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Publisher Description

In this compelling and addictive novel set in the same universe as the critically acclaimed White Space series and perfect for fans of Karen Traviss and Ada Hoffman, a space station begins to unravel when a routine search and rescue mission returns after going dangerously awry.

Meet Doctor Jens.

She hasn’t had a decent cup of coffee in fifteen years. Her workday begins when she jumps out of perfectly good space ships and continues with developing treatments for sick alien species she’s never seen before. She loves her life. Even without the coffee.

But Dr. Jens is about to discover an astonishing mystery: two ships, one ancient and one new, locked in a deadly embrace. The crew is suffering from an unknown ailment and the shipmind is trapped in an inadequate body, much of her memory pared away.

Unfortunately, Dr. Jens can’t resist a mystery and she begins doing some digging. She has no idea that she’s about to discover horrifying and life-changing truths.

Written in Elizabeth Bear’s signature “rollicking, suspenseful, and sentimental” (Publishers Weekly) style, Machine is a fresh and electrifying space opera that you won’t be able to put down.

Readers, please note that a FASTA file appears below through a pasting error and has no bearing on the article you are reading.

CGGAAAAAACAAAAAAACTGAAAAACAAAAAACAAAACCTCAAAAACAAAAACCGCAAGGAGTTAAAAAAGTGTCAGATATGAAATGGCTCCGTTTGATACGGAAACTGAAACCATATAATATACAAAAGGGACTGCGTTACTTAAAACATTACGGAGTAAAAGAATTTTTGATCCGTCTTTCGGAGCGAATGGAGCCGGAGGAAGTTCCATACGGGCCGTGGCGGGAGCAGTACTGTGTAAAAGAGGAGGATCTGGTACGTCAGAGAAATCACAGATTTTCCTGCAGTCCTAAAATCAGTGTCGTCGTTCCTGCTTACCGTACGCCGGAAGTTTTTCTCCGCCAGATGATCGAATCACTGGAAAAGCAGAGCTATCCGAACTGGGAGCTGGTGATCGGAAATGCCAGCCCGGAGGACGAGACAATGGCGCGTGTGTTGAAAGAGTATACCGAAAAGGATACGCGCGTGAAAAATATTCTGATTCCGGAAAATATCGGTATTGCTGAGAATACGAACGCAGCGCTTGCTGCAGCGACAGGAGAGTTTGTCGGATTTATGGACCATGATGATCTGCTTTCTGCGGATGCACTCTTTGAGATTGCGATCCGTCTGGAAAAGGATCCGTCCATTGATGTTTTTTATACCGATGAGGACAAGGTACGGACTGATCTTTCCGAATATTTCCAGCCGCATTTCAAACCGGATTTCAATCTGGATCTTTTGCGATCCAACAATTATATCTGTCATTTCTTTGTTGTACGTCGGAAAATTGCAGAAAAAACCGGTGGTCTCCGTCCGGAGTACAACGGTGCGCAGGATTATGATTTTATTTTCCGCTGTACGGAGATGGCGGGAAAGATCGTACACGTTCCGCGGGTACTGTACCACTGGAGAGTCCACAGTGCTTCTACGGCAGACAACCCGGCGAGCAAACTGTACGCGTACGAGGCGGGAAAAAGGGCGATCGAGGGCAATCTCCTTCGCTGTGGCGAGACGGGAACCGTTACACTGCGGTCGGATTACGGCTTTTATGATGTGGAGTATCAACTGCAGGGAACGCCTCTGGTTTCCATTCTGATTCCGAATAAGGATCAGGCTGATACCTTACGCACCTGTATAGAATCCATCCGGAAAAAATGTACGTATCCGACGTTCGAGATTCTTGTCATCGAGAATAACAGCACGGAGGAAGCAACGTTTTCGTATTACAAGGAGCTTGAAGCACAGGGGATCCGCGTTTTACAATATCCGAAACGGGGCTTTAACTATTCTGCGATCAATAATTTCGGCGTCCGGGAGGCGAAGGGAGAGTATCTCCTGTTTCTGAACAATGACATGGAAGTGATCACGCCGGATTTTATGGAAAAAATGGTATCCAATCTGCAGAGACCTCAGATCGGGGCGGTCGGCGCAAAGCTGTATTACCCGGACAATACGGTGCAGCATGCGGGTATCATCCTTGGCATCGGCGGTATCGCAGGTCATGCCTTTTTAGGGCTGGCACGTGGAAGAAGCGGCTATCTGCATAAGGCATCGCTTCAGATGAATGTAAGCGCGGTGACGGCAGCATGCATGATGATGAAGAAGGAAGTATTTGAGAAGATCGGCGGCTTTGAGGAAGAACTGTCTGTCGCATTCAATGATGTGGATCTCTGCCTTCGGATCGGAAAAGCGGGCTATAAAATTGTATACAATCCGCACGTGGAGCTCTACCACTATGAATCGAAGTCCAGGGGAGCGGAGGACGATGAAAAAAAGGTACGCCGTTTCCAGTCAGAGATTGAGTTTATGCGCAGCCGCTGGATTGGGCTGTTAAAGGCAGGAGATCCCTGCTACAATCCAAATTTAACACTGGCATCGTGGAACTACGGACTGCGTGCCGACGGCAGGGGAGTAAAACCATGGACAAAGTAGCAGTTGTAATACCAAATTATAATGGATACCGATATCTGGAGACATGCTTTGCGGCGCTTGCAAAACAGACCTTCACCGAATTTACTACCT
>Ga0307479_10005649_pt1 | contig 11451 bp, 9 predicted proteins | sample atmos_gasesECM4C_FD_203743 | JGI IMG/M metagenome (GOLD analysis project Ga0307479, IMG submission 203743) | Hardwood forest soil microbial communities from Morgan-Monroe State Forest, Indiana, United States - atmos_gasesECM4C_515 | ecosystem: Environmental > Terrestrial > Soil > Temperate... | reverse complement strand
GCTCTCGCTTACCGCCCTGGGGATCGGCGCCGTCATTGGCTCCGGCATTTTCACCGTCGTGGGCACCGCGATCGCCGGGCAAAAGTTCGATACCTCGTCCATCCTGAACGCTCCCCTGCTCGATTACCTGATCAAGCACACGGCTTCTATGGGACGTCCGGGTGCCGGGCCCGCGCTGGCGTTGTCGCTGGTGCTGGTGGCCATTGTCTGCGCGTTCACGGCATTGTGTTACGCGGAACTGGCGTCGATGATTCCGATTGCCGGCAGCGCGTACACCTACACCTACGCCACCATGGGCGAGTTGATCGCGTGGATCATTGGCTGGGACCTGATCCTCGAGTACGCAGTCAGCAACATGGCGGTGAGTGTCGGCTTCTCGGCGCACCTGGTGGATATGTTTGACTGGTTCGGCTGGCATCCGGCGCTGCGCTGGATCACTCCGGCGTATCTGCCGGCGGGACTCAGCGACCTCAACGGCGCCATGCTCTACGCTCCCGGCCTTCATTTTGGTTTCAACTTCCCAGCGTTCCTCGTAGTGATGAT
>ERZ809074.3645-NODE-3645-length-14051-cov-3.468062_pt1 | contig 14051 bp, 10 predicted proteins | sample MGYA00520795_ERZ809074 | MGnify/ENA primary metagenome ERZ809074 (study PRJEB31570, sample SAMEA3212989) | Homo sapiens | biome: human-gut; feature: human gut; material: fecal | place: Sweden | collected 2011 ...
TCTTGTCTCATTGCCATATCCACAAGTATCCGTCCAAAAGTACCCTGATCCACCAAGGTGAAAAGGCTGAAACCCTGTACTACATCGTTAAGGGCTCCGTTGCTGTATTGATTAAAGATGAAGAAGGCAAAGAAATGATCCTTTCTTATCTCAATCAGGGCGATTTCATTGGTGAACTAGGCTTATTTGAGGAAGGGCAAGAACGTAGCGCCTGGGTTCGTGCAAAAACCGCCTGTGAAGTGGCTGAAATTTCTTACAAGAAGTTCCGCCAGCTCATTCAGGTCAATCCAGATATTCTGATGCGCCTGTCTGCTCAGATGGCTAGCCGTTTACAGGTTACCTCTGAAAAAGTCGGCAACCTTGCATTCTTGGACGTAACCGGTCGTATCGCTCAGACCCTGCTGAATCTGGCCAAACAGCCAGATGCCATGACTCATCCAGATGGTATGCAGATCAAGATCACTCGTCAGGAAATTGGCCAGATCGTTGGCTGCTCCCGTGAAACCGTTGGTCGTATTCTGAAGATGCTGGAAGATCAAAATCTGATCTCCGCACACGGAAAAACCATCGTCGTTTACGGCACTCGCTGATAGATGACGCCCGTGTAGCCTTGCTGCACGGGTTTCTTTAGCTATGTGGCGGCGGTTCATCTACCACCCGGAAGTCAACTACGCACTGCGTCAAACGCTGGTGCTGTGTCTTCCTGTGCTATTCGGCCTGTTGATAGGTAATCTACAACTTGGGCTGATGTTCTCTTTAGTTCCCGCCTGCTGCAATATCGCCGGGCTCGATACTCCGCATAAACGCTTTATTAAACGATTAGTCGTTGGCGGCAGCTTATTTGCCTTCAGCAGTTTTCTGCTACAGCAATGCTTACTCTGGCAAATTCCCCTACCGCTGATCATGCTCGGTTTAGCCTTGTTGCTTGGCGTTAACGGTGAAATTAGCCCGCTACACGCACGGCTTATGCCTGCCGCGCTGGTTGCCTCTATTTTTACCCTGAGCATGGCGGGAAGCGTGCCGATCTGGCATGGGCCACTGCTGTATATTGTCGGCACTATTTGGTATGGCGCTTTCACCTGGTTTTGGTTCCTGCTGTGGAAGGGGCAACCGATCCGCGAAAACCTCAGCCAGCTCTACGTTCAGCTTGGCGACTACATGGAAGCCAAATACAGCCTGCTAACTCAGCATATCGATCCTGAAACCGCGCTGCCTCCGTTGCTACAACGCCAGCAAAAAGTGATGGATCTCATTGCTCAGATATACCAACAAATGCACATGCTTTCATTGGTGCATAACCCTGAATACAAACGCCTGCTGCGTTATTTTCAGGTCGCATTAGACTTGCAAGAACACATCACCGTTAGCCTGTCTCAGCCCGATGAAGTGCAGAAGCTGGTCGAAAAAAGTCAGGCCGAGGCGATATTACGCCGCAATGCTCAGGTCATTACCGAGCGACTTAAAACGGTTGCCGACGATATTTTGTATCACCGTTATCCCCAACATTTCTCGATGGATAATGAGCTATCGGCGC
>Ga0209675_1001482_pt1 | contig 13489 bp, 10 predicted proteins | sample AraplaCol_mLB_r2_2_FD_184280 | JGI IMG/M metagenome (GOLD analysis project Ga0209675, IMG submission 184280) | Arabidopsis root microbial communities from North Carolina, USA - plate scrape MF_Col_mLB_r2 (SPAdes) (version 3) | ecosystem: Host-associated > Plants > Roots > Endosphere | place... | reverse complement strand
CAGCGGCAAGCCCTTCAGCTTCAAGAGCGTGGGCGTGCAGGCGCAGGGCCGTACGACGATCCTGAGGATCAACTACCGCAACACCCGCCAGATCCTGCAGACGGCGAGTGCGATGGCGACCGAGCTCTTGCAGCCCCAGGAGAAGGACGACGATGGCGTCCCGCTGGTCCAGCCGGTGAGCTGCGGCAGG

GENRE
Sci-Fi & Fantasy
RELEASED
2020
October 6
LANGUAGE
EN
English
LENGTH
496
Pages
PUBLISHER
Gallery / Saga Press
SELLER
SIMON AND SCHUSTER DIGITAL SALES INC
SIZE
5.6
MB

Customer Reviews

logic2u ,

I want back the hours I wasted reading this book...

This book is primarily a socio-political commentary. The author has compiled all of the popular pseudo-issues of our day (police and justice system brutality, systemic racism, oppression of LGBT, etc.) and transposed them to be the defining issues of all sentient beings in the universe (human or alien).

The author’s solution? What she calls “Right Minding” — the manipulation and regulation of every person’s emotional and mental state by implanted devices. The purpose of the device is to overcome every person’s negative “atavistic” tendencies.

The message being that all humans are incapable of being decent, compassionate, and caring individuals (and therefore positive members of society) without constant monitoring and adjustment by an Orwellian device. And Elizabeth Bear promotes this as a *good* idea!

Setting the retrogressive social-engineering ideas aside, I determined to enjoy the book for the story’s sake. Unfortunately, the writing leaves a lot to be desired (though it is not quite as bad as the social agenda).

The characters are wooden. The technology is often misunderstood or ignored. Worse, Bear lacks the ability to create a universe in which events unfold and feel natural instead of forced and contrived.

I recommend passing on this book in particular and this author in general.

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